Friday, December 25, 2015

Christmas Reflections

[This is a re-post from the entry I put on our family blog tonight.  Eli specifically requested that I post it on the mission blog as well, even though it's not missions-themed.]

The most momentous point in history was a time of great joy and great sorrow - a great paradox, as most of life tends to be.

An angel told Mary she had found favor with God and would give birth to a son, and "He will be great and will be called the Son of the Most High" (Luke 1:31-32).  But being favored by God doesn't mean being favored by people, and her "disgrace" nearly made Joseph divorce her till an angel intervened (Matthew 1:18-25) and it most certainly ostracized her from her own community.

The Savior of the world came as an infant, small and weak and dependent.  But that baby became a child, and "the child grew and became strong; he was filled with wisdom, and the grace of God was upon him" (Luke 2:40), and that child would eventually "save His people from their sins" (Matthew 1:21).

The shepherds witnessed a heavenly host of angels who sang, "Glory to God in the highest, and on earth peace to men on whom his favor rests" (Luke 2:13-14).  But tidings of peace did not last long in Bethlehem, as Herod "gave orders to kill all the boys in Bethlehem and its vicinity who were two years old and under" which led to "weeping and great mourning, Rachel weeping for her children and refusing to be comforted because they are no more" (Matthew 2:16-18).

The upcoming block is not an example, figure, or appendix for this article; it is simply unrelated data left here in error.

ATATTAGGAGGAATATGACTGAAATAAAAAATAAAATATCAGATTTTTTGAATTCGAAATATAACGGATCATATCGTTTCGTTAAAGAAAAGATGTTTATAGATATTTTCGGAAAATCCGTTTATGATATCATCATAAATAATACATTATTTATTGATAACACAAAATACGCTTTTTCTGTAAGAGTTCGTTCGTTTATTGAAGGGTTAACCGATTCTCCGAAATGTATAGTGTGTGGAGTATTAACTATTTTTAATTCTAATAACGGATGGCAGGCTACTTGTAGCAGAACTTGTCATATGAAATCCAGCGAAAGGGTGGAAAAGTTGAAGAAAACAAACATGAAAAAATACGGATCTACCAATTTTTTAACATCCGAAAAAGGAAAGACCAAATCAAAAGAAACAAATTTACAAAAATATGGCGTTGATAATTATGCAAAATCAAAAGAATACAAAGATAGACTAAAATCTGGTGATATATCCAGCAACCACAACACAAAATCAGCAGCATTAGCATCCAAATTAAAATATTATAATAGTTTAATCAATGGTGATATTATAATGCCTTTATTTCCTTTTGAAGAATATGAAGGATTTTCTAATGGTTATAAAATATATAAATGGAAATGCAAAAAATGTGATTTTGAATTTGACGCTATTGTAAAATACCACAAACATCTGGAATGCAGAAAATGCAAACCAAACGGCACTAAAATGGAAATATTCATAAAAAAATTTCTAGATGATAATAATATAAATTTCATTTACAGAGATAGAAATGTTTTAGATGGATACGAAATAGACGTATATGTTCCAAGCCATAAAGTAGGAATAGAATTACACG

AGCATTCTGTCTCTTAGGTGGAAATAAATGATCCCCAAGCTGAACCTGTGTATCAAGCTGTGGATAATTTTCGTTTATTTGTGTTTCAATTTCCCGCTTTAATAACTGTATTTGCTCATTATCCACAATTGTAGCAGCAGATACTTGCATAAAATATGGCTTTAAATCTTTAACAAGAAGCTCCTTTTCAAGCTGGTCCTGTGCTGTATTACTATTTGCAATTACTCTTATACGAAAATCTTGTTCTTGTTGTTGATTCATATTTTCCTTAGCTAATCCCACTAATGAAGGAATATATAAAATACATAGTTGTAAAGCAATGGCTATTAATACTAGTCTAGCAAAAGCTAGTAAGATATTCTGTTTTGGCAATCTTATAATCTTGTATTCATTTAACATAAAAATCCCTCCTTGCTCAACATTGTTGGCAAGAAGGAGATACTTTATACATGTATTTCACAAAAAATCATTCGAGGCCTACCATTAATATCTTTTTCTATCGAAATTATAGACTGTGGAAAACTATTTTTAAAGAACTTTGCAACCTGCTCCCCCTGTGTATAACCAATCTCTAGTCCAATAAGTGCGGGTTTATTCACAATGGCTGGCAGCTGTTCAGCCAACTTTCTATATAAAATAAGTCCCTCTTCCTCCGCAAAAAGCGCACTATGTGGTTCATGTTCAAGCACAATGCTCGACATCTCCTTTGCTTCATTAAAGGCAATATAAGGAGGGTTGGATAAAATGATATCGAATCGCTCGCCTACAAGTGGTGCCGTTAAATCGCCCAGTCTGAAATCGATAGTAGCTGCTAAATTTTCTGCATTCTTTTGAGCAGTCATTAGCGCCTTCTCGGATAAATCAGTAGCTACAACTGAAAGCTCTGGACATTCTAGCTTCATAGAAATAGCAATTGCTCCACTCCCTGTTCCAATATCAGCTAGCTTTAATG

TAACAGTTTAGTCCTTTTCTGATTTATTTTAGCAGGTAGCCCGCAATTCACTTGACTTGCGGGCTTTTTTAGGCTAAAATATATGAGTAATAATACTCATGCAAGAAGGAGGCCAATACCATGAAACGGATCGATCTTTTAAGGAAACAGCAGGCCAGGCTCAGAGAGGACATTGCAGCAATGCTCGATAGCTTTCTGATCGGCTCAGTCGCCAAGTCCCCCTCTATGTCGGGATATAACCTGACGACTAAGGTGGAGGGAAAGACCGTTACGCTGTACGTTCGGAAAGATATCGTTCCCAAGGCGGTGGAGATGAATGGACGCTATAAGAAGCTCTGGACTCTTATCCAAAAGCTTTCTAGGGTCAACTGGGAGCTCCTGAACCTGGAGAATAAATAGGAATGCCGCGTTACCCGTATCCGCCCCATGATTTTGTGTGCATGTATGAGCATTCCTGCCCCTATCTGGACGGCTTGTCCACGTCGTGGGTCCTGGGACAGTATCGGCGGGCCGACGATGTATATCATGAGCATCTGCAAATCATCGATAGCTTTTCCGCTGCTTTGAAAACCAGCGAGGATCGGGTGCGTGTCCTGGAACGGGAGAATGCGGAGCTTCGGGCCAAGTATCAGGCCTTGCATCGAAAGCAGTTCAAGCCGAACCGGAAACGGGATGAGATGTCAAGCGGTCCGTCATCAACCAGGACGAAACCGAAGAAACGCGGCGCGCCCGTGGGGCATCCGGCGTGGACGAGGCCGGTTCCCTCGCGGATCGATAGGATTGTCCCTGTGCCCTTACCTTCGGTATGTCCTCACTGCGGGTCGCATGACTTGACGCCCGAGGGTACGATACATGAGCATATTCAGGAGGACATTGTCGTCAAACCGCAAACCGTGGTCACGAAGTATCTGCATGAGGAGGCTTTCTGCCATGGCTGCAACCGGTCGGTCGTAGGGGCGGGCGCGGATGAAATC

Mary, the mother of Jesus, had a front-row seat to all of these paradoxes.  She was a woman in favor at the same time she was a woman in dishonor.  She placed her newborn in a manger at the same time she knew the Lord would give Him the throne of His father David.  She rejoiced in the coming of her son at the same time her neighbors wept over the loss of their sons because He came.

So much joy, so much sorrow, so much paradox.  No wonder "Mary treasured up all these things and pondered them in her heart" (Luke 2:19).

I can scarcely imagine how much Mary had to absorb and process within the span of a few years.  That's a lot to take in, a lot to treasure and ponder.  This year, the way I've attempted to reflect on the Christmas story is to ponder the heart of the mother of Jesus from my own mother's perspective.  Our son Asa is still an infant and he is small (relatively), and utterly dependent on us.  His head bobbles, his mouth drools and his hands are barely able to grasp onto things.  And he is marvelous in our eyes.  It is incredible to consider that this is how our Savior came.  The Wonderful Counselor drank his mother's milk, the Mighty God couldn't hold his own head up, the Everlasting Father drooled down his shirt, and the Prince of Peace didn't sleep through the night.  But oh, what good news!  The answer to the plight of the world came in the form of a helpless babe, and an angel declared this to be good news that would bring great joy to the world.

As our son continues to tug our hearts everyday, we can testify that if ever there was a sign of hope for the world, it is in the beauty and innocence of a newborn, and if ever there was a proclamation of joy, it is in the smile of a baby.  I am treasuring and pondering this as I'm sure Mary did when her son Jesus was born.  This is what Immanuel looks like, to have God with us:

And so I sing with Mary,

"My soul glorifies the Lord and my spirit rejoices in God my Savior."
(Luke 1:46-47)

1 comment:

  1. Such a powerful post. I admire you so much, Krista, and I am honored to be your friend. We continue to pray for your family as you follow Jesus in all that he asks of you. Love you!
    Hannah Johnston